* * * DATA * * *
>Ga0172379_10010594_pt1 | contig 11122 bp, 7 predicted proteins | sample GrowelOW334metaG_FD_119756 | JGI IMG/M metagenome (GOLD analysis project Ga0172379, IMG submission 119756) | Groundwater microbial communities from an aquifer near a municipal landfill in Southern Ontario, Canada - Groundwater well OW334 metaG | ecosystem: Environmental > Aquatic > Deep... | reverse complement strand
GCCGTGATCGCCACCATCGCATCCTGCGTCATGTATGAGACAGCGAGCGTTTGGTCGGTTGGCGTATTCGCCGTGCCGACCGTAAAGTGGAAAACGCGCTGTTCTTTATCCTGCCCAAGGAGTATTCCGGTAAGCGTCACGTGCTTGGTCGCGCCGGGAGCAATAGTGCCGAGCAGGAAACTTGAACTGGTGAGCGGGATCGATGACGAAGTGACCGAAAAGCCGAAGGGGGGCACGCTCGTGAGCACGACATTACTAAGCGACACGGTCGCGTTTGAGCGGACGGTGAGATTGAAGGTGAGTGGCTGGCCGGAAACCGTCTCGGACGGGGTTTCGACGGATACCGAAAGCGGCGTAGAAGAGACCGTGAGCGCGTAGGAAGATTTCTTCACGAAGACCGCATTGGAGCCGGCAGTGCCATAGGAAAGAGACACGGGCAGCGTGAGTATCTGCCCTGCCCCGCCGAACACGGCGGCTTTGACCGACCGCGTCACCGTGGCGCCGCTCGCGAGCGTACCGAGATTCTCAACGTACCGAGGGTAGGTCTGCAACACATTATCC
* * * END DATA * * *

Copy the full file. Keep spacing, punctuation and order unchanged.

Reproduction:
>Ga0172379_10010594_pt1 | contig 11122 bp, 7 predicted proteins | sample GrowelOW334metaG_FD_119756 | JGI IMG/M metagenome (GOLD analysis project Ga0172379, IMG submission 119756) | Groundwater microbial communities from an aquifer near a municipal landfill in Southern Ontario, Canada - Groundwater well OW334 metaG | ecosystem: Environmental > Aquatic > Deep... | reverse complement strand
GCCGTGATCGCCACCATCGCATCCTGCGTCATGTATGAGACAGCGAGCGTTTGGTCGGTTGGCGTATTCGCCGTGCCGACCGTAAAGTGGAAAACGCGCTGTTCTTTATCCTGCCCAAGGAGTATTCCGGTAAGCGTCACGTGCTTGGTCGCGCCGGGAGCAATAGTGCCGAGCAGGAAACTTGAACTGGTGAGCGGGATCGATGACGAAGTGACCGAAAAGCCGAAGGGGGGCACGCTCGTGAGCACGACATTACTAAGCGACACGGTCGCGTTTGAGCGGACGGTGAGATTGAAGGTGAGTGGCTGGCCGGAAACCGTCTCGGACGGGGTTTCGACGGATACCGAAAGCGGCGTAGAAGAGACCGTGAGCGCGTAGGAAGATTTCTTCACGAAGACCGCATTGGAGCCGGCAGTGCCATAGGAAAGAGACACGGGCAGCGTGAGTATCTGCCCTGCCCCGCCGAACACGGCGGCTTTGACCGACCGCGTCACCGTGGCGCCGCTCGCGAGCGTACCGAGATTCTCAACGTACCGAGGGTAGGTCTGCAACACATTATCC